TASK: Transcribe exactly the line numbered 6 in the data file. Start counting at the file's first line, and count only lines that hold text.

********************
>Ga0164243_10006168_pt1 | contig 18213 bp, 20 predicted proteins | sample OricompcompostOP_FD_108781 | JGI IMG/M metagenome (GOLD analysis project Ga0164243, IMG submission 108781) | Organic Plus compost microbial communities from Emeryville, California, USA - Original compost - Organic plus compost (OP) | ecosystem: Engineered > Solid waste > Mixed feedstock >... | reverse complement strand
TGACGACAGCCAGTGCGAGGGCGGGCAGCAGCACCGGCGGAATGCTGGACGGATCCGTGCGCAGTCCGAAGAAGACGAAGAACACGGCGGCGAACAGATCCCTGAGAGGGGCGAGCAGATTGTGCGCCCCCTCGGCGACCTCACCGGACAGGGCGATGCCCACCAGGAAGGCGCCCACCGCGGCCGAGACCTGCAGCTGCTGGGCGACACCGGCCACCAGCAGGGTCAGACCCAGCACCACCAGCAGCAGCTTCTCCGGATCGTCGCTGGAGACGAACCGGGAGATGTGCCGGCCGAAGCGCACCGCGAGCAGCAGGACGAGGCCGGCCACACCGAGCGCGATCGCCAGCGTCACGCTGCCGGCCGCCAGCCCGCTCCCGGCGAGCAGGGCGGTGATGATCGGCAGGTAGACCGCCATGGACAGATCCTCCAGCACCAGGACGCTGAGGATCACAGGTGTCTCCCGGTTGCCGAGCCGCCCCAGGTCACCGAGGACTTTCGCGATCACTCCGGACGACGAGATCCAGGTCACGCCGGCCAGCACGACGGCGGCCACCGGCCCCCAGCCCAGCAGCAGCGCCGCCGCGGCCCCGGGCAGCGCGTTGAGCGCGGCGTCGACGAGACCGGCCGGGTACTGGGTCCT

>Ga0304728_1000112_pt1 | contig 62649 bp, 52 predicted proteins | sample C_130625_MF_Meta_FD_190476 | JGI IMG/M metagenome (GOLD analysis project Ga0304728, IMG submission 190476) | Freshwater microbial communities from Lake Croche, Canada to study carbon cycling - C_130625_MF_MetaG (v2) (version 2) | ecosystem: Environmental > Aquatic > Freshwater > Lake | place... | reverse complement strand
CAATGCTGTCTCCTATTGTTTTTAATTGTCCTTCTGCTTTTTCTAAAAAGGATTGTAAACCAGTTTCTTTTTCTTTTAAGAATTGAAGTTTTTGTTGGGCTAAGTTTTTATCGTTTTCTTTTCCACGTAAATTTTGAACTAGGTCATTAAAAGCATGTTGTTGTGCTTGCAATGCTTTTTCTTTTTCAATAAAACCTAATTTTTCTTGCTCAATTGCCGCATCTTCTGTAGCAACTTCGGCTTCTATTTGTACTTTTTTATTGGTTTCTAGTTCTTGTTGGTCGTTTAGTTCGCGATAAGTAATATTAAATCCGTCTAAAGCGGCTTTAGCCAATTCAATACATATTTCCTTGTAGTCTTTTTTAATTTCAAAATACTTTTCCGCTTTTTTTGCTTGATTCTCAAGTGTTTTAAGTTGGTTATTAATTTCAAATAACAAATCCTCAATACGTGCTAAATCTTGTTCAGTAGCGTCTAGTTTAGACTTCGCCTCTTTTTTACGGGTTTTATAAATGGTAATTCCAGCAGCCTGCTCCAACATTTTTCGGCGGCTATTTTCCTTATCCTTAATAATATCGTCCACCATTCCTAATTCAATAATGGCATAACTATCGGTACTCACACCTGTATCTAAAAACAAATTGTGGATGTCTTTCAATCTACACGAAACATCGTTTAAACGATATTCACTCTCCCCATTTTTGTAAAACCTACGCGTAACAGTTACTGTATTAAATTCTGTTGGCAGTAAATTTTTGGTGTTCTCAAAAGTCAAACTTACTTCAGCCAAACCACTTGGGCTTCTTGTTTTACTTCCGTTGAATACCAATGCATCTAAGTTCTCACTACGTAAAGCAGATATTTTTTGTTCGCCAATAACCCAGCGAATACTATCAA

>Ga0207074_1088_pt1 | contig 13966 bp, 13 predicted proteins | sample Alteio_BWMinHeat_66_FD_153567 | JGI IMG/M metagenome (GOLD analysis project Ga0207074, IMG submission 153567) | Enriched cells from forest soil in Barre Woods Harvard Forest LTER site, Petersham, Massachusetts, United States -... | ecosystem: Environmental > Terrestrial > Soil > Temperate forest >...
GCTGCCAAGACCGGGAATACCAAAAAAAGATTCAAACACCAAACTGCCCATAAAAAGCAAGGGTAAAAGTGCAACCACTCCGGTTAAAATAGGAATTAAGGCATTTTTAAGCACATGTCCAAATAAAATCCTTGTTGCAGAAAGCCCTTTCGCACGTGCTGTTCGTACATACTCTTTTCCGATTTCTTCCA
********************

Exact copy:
GCTGCCAAGACCGGGAATACCAAAAAAAGATTCAAACACCAAACTGCCCATAAAAAGCAAGGGTAAAAGTGCAACCACTCCGGTTAAAATAGGAATTAAGGCATTTTTAAGCACATGTCCAAATAAAATCCTTGTTGCAGAAAGCCCTTTCGCACGTGCTGTTCGTACATACTCTTTTCCGATTTCTTCCA